How about some leadership from you guys? “A high tide raises all ships,” so you will have a true legacy to be proud of.
Ra’anana, Israel
Elbow room
My first thought on reading “Israel en route to becoming severely overcrowded, study reveals” (November 15) was how certain themes repeat themselves. In 1798, English economist Thomas Malthus worried many people in his “Essay on the Principle of Population” wherein he claimed that the world population would soon outgrow its ability to produce food – with disastrous consequences. People feared that the world might indeed come to its end. Some 220 years later, with exponential population growth accompanied by technologies unforeseen in Malthus’ time, the world still exists.
The article targets specific populations to reduce growth, even suggesting cessation of fertility treatments and children’s services in Israel. We might recall that a mere 70 years ago, one and a half million Jewish children were murdered in the Holocaust. The use of centuries-old scare tactics, which proved unfounded even then, strikes a particularly bitter note in a century that witnessed the decimation of the European Jewish population.
Beit Shemesh
Cosmically conscious
Regarding “California searches for 1,000 missing in its deadliest fire” (November 18), this disaster serves as the latest of many wake-up calls to the existential threat that climate change poses to Israel and humanity. The article concludes, “Scientists have said the growing frequency and intensity of wildfires in California and elsewhere across the West are largely attributable to prolonged drought that is symptomatic of climate change.”
Climate experts say that the world may be close to an irreversible tipping point when climate change spins out of control with catastrophic consequences. The Intergovernmental Panel on Climate Change indicated that we need widespread, unprecedented changes by 2030 to avert disastrous climate events by 2040.
Israel is especially at risk from climate change. We are now in the sixth year of a major drought and a significant decrease in future precipitation is projected; The Kinneret is at a dangerously low level; a rising Mediterranean Sea could inundate the coastal plane, which contains much of Israel’s population and infrastructure; an increasingly hot and dry Middle East increases the risks of terrorism and war, according to military experts.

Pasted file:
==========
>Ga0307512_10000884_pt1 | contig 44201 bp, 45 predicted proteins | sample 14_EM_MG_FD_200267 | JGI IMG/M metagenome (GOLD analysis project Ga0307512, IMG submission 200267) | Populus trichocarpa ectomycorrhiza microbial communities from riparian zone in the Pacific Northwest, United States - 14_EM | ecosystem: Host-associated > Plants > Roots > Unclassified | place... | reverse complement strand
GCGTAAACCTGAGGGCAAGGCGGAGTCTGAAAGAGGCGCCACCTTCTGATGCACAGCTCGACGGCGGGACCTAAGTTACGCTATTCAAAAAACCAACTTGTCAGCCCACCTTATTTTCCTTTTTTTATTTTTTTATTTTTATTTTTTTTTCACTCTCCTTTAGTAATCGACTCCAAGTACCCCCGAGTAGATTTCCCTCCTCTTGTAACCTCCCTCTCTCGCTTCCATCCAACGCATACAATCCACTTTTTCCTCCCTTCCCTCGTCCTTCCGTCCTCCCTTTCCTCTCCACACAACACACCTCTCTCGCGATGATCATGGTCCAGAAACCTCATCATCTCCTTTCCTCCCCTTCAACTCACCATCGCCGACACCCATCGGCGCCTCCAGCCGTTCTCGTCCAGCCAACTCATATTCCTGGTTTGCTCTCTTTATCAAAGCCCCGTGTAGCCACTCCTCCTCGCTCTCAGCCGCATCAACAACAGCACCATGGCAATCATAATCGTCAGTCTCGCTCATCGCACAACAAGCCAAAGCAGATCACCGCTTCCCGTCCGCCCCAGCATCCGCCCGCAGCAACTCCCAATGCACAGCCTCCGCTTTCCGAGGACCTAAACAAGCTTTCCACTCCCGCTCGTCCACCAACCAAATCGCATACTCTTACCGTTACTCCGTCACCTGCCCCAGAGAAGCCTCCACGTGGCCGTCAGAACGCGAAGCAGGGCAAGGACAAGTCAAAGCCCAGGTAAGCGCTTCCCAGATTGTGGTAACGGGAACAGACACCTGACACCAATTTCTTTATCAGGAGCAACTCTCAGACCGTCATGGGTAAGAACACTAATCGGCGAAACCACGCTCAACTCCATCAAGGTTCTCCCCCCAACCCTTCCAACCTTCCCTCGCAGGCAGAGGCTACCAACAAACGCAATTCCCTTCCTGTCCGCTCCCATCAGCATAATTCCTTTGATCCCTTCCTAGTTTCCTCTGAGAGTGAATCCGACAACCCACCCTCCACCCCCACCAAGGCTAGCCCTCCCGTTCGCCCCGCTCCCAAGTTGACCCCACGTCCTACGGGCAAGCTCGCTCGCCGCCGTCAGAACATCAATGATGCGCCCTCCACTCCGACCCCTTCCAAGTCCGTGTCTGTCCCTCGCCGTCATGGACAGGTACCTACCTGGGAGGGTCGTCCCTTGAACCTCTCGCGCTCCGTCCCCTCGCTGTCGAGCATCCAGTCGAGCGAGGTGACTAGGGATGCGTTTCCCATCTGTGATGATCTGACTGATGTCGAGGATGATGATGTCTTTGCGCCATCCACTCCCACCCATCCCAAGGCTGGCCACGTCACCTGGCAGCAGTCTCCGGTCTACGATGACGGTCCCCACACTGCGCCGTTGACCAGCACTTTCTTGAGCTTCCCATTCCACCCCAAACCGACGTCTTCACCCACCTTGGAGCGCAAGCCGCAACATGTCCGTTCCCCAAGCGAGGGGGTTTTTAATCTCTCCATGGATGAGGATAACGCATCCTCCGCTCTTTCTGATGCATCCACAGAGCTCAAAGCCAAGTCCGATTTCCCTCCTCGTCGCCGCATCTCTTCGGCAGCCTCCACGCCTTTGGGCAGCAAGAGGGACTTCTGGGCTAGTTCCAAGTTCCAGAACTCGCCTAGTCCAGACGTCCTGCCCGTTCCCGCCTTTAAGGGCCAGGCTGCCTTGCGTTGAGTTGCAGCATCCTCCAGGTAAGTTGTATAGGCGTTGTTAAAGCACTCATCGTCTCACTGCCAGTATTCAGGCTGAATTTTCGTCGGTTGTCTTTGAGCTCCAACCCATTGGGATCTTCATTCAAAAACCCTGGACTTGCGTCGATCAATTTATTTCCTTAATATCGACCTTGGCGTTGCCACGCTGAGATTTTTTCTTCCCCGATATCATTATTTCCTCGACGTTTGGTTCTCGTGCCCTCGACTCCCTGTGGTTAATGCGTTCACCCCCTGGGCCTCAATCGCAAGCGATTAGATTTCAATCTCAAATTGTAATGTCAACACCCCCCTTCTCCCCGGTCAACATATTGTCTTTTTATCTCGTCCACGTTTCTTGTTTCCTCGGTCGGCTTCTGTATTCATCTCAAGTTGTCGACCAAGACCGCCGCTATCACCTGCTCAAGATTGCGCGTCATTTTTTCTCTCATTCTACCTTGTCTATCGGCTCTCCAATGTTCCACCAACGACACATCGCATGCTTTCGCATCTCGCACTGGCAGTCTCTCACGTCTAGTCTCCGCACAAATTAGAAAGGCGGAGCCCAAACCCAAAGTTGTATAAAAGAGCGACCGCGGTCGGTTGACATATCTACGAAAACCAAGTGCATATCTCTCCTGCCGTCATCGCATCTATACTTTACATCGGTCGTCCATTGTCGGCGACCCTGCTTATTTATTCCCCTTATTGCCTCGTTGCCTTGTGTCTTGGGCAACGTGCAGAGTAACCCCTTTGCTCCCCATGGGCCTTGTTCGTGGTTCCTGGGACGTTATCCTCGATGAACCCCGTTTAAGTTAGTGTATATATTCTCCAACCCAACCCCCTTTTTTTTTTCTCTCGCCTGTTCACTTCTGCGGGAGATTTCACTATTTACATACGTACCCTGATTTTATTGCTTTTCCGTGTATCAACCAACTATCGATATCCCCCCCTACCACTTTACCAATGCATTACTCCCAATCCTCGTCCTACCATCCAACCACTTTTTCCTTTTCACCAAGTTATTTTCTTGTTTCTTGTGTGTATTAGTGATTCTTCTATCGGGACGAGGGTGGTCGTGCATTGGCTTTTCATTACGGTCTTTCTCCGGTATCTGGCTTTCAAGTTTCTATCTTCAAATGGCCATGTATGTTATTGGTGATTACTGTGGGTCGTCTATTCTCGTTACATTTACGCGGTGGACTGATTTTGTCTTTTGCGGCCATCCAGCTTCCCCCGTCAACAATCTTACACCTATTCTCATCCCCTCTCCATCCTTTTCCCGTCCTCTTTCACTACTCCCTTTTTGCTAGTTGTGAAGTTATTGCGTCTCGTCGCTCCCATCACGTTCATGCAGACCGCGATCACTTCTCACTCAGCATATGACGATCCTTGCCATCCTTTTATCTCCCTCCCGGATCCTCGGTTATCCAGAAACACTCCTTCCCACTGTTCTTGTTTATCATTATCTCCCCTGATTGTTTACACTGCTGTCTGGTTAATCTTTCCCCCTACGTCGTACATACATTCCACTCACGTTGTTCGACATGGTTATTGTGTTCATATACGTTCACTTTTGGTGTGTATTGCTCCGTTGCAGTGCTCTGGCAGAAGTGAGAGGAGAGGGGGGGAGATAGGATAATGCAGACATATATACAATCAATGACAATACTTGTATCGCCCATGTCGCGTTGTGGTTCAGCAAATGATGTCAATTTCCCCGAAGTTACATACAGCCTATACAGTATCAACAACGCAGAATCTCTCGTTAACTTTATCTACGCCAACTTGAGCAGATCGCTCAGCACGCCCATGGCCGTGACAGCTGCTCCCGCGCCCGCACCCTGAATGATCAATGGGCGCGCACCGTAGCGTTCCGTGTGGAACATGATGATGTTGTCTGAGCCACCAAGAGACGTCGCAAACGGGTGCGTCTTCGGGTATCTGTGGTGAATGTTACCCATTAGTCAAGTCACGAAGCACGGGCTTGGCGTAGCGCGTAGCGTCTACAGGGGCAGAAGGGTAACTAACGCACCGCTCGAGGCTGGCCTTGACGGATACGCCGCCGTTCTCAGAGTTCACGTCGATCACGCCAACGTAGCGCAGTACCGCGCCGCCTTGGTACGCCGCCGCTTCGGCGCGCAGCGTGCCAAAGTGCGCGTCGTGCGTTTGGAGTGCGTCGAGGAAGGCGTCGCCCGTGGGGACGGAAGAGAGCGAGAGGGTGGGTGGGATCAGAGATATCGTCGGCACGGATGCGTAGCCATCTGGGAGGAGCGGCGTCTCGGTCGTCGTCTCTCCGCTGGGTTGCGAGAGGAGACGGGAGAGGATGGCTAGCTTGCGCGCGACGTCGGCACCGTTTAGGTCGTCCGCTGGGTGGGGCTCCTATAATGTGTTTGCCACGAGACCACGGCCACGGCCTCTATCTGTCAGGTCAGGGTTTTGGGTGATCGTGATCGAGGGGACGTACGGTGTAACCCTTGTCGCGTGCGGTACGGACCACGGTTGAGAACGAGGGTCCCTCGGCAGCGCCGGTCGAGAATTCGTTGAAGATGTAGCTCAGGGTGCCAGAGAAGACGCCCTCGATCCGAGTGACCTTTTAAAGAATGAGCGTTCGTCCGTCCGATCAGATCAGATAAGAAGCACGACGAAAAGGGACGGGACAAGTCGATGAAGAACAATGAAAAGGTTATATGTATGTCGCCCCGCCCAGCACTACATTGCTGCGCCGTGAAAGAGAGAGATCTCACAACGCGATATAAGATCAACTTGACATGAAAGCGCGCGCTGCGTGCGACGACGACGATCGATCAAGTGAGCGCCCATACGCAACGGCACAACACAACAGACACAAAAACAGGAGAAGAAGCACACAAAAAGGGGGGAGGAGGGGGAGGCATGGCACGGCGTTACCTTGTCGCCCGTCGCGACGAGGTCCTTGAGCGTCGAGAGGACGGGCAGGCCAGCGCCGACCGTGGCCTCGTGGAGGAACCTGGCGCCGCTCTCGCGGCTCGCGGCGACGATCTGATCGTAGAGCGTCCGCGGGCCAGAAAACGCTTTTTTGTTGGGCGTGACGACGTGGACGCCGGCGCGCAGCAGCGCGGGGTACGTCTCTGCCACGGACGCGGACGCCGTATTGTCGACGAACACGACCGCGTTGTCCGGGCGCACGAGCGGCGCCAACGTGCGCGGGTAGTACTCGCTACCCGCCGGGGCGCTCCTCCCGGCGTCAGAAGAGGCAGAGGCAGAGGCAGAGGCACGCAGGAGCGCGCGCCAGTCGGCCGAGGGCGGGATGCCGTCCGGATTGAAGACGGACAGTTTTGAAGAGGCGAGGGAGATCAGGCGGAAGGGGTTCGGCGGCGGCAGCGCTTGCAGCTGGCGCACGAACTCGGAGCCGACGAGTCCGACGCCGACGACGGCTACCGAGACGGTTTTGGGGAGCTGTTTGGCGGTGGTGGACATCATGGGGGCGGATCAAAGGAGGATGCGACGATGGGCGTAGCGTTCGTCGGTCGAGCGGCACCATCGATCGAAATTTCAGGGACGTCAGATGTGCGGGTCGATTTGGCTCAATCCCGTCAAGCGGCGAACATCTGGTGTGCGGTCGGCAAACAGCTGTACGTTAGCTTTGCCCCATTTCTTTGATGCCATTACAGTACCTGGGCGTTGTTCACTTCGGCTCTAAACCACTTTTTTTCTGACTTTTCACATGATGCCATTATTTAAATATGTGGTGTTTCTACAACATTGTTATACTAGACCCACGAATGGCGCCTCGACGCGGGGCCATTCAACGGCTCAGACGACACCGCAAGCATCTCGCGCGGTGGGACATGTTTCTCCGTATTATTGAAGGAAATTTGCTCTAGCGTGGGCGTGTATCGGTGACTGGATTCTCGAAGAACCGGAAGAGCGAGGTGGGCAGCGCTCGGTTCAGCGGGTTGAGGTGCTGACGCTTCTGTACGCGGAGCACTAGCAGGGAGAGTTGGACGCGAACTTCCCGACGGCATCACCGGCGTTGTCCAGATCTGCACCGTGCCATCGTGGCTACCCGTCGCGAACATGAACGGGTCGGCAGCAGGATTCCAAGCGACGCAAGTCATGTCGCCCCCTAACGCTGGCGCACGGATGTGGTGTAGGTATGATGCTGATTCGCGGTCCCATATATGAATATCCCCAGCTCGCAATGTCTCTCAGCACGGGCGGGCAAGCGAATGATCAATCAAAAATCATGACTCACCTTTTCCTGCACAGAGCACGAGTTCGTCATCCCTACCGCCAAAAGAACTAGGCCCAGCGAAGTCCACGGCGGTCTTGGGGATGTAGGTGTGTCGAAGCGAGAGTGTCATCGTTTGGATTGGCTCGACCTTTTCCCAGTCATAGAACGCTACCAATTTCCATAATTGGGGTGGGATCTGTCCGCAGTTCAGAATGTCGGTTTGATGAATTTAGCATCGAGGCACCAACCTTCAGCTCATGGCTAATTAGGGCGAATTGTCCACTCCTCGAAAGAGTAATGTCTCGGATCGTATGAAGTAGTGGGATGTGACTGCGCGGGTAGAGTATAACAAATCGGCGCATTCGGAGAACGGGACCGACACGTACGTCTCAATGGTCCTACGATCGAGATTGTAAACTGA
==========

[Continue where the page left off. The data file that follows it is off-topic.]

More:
It is urgent that we apply Judaism’s teachings on environmental sustainability to help avert a climate catastrophe and to help shift our precious but imperiled planet onto a sustainable path.
Professor Emeritus, College of Staten Island
Your November 18 Health & Science article “Fish oil cuts heart attack risk, vitamin D lowers odds of cancer death” is perhaps the latest example of seeking a magic bullet to reduce disease risks. It seems people would rather pop pills than shift away from unhealthy animal-based diets that have been shown in many peer-reviewed studies to be a major cause of many life-threatening diseases.
From my family’s and my own experience, when one adopts a well-balanced, nutritious plant-based diet, Hippocrates proves to be totally right, advising us, “Let food be thy medicine.” While supplements always have potential negative side effects, animal-free diets have many positive ones, including reducing the mistreatment of animals, climate change, and other environmental problems, using far less land, water, energy and other resources – and reducing the risks of violating the laws of kashrut.
In addition, consumers’ large appetite for fish meat plus Omega 3 from fish oil is responsible, according to environmentalists and movements such as Save Our Seas, for 75% of the world’s fish populations to be removed faster than they can reproduce, while 90% of all large predatory fish (i.e. tuna, sharks, cod) have vanished.
There are plenty vegan alternatives that provide Omega 3, such as walnuts, flax, chia and pumpkin seeds.